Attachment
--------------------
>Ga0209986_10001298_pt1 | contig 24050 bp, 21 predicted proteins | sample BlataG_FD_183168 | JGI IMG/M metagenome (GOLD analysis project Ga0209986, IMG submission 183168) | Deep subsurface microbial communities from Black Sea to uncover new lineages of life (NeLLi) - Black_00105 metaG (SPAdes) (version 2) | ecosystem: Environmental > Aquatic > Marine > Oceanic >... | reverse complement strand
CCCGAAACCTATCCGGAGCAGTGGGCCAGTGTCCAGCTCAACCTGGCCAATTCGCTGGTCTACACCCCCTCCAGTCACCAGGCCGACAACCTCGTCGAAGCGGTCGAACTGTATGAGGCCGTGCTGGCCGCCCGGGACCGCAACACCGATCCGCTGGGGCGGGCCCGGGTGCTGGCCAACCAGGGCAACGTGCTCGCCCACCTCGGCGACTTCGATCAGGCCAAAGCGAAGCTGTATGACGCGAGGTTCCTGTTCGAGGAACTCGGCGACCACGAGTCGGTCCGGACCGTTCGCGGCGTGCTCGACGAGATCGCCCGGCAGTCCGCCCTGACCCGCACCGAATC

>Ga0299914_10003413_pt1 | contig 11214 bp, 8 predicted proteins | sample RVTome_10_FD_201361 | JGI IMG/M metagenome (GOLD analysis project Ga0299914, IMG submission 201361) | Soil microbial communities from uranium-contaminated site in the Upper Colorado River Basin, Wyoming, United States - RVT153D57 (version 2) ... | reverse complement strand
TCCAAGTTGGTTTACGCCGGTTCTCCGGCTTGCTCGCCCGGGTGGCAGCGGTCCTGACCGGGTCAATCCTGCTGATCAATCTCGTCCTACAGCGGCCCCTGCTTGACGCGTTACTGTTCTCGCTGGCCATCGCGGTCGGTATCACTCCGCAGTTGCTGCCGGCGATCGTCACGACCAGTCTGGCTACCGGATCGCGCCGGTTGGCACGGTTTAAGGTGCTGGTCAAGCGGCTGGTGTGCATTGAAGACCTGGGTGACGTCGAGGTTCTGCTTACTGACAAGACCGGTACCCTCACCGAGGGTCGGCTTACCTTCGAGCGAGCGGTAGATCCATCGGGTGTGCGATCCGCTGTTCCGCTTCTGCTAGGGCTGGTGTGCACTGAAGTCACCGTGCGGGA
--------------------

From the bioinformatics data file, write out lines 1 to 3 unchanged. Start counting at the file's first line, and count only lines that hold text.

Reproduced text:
>Ga0209986_10001298_pt1 | contig 24050 bp, 21 predicted proteins | sample BlataG_FD_183168 | JGI IMG/M metagenome (GOLD analysis project Ga0209986, IMG submission 183168) | Deep subsurface microbial communities from Black Sea to uncover new lineages of life (NeLLi) - Black_00105 metaG (SPAdes) (version 2) | ecosystem: Environmental > Aquatic > Marine > Oceanic >... | reverse complement strand
CCCGAAACCTATCCGGAGCAGTGGGCCAGTGTCCAGCTCAACCTGGCCAATTCGCTGGTCTACACCCCCTCCAGTCACCAGGCCGACAACCTCGTCGAAGCGGTCGAACTGTATGAGGCCGTGCTGGCCGCCCGGGACCGCAACACCGATCCGCTGGGGCGGGCCCGGGTGCTGGCCAACCAGGGCAACGTGCTCGCCCACCTCGGCGACTTCGATCAGGCCAAAGCGAAGCTGTATGACGCGAGGTTCCTGTTCGAGGAACTCGGCGACCACGAGTCGGTCCGGACCGTTCGCGGCGTGCTCGACGAGATCGCCCGGCAGTCCGCCCTGACCCGCACCGAATC

>Ga0299914_10003413_pt1 | contig 11214 bp, 8 predicted proteins | sample RVTome_10_FD_201361 | JGI IMG/M metagenome (GOLD analysis project Ga0299914, IMG submission 201361) | Soil microbial communities from uranium-contaminated site in the Upper Colorado River Basin, Wyoming, United States - RVT153D57 (version 2) ... | reverse complement strand